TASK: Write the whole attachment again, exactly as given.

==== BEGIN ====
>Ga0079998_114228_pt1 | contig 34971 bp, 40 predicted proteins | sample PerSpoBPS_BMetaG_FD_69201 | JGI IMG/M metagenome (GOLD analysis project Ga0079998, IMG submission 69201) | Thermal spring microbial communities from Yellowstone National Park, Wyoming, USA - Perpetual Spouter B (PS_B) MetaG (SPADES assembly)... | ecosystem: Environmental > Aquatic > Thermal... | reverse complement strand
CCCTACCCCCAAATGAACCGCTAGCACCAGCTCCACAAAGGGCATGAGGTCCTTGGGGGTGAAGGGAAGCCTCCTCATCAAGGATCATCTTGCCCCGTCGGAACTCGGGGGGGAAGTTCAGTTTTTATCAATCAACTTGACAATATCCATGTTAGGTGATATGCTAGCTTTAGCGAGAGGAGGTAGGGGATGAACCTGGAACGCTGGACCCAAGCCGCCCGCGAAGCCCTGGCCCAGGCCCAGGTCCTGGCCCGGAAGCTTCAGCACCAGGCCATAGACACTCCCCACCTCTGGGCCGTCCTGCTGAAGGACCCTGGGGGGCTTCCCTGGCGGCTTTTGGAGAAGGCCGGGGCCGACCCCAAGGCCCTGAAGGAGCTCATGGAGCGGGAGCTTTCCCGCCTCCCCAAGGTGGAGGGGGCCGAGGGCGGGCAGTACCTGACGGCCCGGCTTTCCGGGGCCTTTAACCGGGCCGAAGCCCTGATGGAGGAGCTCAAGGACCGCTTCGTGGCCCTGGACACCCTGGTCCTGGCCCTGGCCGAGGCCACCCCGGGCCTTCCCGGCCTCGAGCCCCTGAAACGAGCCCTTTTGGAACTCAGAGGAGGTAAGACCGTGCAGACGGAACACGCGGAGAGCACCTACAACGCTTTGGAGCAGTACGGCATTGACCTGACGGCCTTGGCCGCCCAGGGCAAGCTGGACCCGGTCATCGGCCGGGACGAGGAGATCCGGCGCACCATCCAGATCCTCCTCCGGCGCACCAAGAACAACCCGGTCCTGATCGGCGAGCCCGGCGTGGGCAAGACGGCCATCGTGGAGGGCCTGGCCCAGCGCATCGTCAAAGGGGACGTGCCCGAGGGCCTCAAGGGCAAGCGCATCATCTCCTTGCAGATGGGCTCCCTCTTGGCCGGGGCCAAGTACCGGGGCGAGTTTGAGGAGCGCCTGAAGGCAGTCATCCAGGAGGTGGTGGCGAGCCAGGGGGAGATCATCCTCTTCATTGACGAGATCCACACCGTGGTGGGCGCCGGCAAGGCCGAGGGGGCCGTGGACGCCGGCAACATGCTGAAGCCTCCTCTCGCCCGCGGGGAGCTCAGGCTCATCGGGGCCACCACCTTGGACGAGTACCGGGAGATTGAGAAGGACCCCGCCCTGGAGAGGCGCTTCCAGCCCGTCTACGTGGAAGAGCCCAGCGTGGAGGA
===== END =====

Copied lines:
>Ga0079998_114228_pt1 | contig 34971 bp, 40 predicted proteins | sample PerSpoBPS_BMetaG_FD_69201 | JGI IMG/M metagenome (GOLD analysis project Ga0079998, IMG submission 69201) | Thermal spring microbial communities from Yellowstone National Park, Wyoming, USA - Perpetual Spouter B (PS_B) MetaG (SPADES assembly)... | ecosystem: Environmental > Aquatic > Thermal... | reverse complement strand
CCCTACCCCCAAATGAACCGCTAGCACCAGCTCCACAAAGGGCATGAGGTCCTTGGGGGTGAAGGGAAGCCTCCTCATCAAGGATCATCTTGCCCCGTCGGAACTCGGGGGGGAAGTTCAGTTTTTATCAATCAACTTGACAATATCCATGTTAGGTGATATGCTAGCTTTAGCGAGAGGAGGTAGGGGATGAACCTGGAACGCTGGACCCAAGCCGCCCGCGAAGCCCTGGCCCAGGCCCAGGTCCTGGCCCGGAAGCTTCAGCACCAGGCCATAGACACTCCCCACCTCTGGGCCGTCCTGCTGAAGGACCCTGGGGGGCTTCCCTGGCGGCTTTTGGAGAAGGCCGGGGCCGACCCCAAGGCCCTGAAGGAGCTCATGGAGCGGGAGCTTTCCCGCCTCCCCAAGGTGGAGGGGGCCGAGGGCGGGCAGTACCTGACGGCCCGGCTTTCCGGGGCCTTTAACCGGGCCGAAGCCCTGATGGAGGAGCTCAAGGACCGCTTCGTGGCCCTGGACACCCTGGTCCTGGCCCTGGCCGAGGCCACCCCGGGCCTTCCCGGCCTCGAGCCCCTGAAACGAGCCCTTTTGGAACTCAGAGGAGGTAAGACCGTGCAGACGGAACACGCGGAGAGCACCTACAACGCTTTGGAGCAGTACGGCATTGACCTGACGGCCTTGGCCGCCCAGGGCAAGCTGGACCCGGTCATCGGCCGGGACGAGGAGATCCGGCGCACCATCCAGATCCTCCTCCGGCGCACCAAGAACAACCCGGTCCTGATCGGCGAGCCCGGCGTGGGCAAGACGGCCATCGTGGAGGGCCTGGCCCAGCGCATCGTCAAAGGGGACGTGCCCGAGGGCCTCAAGGGCAAGCGCATCATCTCCTTGCAGATGGGCTCCCTCTTGGCCGGGGCCAAGTACCGGGGCGAGTTTGAGGAGCGCCTGAAGGCAGTCATCCAGGAGGTGGTGGCGAGCCAGGGGGAGATCATCCTCTTCATTGACGAGATCCACACCGTGGTGGGCGCCGGCAAGGCCGAGGGGGCCGTGGACGCCGGCAACATGCTGAAGCCTCCTCTCGCCCGCGGGGAGCTCAGGCTCATCGGGGCCACCACCTTGGACGAGTACCGGGAGATTGAGAAGGACCCCGCCCTGGAGAGGCGCTTCCAGCCCGTCTACGTGGAAGAGCCCAGCGTGGAGGA